The show is intended primarily to be perceived in a spirit of play however includes an underlying message. Jim Bliss’s work is inspired by a great love for nature, and especially animals. Jim Bliss states: “I do not consider humans to be in any sense ‘superior’ to animals. They are animals”. That is what is being conveyed in his current exhibition pieces, a necessary reconciliation and fusion between the two. But foremost is simply an expression of natural joy in both its lighter and darker forms. All of the works are unplanned and entirely impromptu. Meanings are secondary if present at all. The viewer is welcome to find or create their own.
Jim Bliss work encompasses ideas generated in his brain and inspired by life influences. He also works closely with his wife and artist Norma Bliss. Both influence each other art and often collaborate. Technically, Jim Bliss has mastered several mediums that he has used in his art over more than three decades. Those included digital work, airs brush, oil, acrylic and pencil.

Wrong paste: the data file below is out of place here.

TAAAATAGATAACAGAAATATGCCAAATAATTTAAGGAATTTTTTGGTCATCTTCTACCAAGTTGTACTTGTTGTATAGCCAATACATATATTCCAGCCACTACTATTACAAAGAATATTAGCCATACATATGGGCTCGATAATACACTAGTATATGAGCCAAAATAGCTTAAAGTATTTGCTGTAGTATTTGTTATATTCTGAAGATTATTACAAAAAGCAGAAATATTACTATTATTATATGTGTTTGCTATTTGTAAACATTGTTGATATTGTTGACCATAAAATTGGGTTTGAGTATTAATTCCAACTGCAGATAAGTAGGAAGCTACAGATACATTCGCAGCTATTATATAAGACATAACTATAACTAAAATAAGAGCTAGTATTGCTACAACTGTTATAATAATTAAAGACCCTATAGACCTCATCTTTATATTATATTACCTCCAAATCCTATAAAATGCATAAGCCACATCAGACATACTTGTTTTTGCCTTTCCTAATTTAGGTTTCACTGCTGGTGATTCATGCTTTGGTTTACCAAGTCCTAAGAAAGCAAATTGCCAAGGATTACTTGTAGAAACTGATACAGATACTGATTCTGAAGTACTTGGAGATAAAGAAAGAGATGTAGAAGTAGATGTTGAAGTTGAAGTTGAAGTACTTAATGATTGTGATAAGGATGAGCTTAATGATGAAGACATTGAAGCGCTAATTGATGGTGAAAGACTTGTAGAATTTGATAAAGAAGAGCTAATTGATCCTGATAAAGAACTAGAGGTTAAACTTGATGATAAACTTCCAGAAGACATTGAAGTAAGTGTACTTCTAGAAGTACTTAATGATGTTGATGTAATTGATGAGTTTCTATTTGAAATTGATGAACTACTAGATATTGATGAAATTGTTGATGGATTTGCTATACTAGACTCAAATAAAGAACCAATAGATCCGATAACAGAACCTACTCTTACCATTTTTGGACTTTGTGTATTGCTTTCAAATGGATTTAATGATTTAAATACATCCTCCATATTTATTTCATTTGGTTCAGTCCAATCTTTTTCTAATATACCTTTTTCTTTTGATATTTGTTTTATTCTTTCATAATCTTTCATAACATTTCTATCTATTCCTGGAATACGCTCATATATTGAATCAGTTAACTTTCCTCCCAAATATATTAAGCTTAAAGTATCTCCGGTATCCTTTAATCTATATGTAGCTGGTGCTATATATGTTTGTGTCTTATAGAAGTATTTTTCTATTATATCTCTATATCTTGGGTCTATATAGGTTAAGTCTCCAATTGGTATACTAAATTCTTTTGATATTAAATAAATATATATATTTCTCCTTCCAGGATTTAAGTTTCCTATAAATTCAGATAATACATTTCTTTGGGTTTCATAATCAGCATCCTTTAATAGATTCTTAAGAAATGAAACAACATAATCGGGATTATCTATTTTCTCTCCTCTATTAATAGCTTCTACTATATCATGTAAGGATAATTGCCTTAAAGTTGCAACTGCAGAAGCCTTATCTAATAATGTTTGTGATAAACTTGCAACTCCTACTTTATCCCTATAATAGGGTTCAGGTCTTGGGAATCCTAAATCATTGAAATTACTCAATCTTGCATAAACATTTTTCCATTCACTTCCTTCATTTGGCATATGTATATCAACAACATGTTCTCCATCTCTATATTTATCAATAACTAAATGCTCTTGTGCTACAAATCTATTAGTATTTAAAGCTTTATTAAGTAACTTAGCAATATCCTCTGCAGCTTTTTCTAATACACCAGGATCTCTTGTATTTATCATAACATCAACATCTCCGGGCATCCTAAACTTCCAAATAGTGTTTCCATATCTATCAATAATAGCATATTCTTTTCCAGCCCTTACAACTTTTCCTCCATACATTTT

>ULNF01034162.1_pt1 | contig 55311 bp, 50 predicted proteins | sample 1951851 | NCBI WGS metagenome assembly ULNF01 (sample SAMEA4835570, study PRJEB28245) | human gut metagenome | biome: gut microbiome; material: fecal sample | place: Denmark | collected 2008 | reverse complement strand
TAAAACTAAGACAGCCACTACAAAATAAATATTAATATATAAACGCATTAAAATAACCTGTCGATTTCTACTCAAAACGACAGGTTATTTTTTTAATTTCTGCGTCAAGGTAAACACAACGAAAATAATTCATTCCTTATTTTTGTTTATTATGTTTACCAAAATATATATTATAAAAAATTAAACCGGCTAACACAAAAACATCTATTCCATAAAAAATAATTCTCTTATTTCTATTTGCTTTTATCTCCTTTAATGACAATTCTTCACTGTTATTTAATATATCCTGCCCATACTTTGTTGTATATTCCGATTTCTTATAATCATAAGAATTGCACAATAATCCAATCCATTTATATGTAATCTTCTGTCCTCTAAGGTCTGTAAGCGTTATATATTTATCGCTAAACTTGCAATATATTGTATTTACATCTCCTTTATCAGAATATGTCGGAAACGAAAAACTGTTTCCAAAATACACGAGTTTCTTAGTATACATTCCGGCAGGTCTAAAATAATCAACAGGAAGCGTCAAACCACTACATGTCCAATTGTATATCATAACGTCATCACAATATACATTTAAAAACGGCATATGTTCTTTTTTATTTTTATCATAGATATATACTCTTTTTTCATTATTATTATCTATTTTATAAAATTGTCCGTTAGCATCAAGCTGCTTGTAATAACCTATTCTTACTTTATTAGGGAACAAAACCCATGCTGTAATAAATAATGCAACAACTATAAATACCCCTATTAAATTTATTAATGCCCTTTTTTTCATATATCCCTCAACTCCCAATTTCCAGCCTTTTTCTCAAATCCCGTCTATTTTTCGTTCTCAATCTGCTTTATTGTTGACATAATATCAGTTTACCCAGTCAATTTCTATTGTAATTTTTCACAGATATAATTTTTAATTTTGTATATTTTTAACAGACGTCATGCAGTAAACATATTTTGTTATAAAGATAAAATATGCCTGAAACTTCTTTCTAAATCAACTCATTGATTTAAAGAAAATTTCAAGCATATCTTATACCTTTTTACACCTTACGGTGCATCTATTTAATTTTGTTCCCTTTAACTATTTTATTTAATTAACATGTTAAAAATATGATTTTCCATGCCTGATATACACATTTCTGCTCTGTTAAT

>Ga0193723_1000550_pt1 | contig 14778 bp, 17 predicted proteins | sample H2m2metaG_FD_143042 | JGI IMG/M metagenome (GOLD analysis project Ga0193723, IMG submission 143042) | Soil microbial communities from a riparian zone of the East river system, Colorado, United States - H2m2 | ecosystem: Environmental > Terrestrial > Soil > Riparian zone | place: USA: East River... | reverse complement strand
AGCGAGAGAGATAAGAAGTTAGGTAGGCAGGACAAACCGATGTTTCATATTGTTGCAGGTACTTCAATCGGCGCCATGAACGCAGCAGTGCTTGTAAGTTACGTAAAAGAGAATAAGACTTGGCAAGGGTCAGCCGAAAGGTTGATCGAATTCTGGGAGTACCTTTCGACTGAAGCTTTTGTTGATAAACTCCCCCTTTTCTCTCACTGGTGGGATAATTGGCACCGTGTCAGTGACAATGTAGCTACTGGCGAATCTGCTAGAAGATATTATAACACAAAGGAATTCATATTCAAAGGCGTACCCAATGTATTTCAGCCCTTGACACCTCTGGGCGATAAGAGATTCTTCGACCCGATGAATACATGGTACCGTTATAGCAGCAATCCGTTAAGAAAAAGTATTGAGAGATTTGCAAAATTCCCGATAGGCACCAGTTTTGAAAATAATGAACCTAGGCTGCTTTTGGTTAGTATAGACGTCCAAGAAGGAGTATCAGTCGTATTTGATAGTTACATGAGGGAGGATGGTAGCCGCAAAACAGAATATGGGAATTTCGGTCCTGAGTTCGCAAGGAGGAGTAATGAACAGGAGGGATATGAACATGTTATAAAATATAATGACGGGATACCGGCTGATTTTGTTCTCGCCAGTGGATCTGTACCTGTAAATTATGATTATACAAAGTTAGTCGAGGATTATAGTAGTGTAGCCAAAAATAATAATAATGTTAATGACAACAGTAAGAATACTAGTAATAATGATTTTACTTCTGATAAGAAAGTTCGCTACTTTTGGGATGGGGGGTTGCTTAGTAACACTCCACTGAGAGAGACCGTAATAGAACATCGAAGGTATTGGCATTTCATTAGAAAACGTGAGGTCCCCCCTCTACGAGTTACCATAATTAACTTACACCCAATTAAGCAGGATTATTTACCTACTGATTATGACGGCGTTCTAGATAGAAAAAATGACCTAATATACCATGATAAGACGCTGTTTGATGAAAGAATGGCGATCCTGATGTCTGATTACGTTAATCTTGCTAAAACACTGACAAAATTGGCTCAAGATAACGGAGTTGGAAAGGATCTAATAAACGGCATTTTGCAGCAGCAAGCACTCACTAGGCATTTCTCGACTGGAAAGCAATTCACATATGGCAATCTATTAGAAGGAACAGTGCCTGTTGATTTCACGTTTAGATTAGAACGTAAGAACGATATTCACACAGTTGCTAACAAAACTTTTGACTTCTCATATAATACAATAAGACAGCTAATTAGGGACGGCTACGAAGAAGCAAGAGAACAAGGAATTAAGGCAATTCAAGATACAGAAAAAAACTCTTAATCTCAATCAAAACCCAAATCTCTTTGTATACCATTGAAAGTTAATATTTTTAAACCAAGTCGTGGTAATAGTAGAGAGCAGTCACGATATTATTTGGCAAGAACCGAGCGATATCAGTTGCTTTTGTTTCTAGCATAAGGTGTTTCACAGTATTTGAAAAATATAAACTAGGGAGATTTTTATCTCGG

Jim Bliss create intricated surrealistic images where animals adapt a humanoid shape. He creates unique images that generate opposite emotions: happiness and sadness, peace and horror, lightness and darkness.
Jim Bliss is an established artist, illustrator and graphic designer. He attended the Rochester Institute of Technology to study graphic design. Subsequently he attended the Vesper George School of Art in Boston, MA and the prestigious Pratt Institute in Brooklyn, NY to study commercial art and illustration. Jim Bliss has a long career as an illustrator and his work has been featured in numerous books. His clients include included National Geographic, The Wall Street Journal, Tennis Magazine, Golf Magazine, Disney Studios, the LPGA, Pepsi Cola, Eastman Kodak, Xerox, Bausch and Lomb, Saratoga Raceway, IBM, to mention few. He has exhibited in multiple art Galleries in Western New York. His work has enriched numerous private collections and museums. Jim Bliss is known for the numerous baseball portraits that are displayed at The Cy Young baseball museum in Canton, Ohio.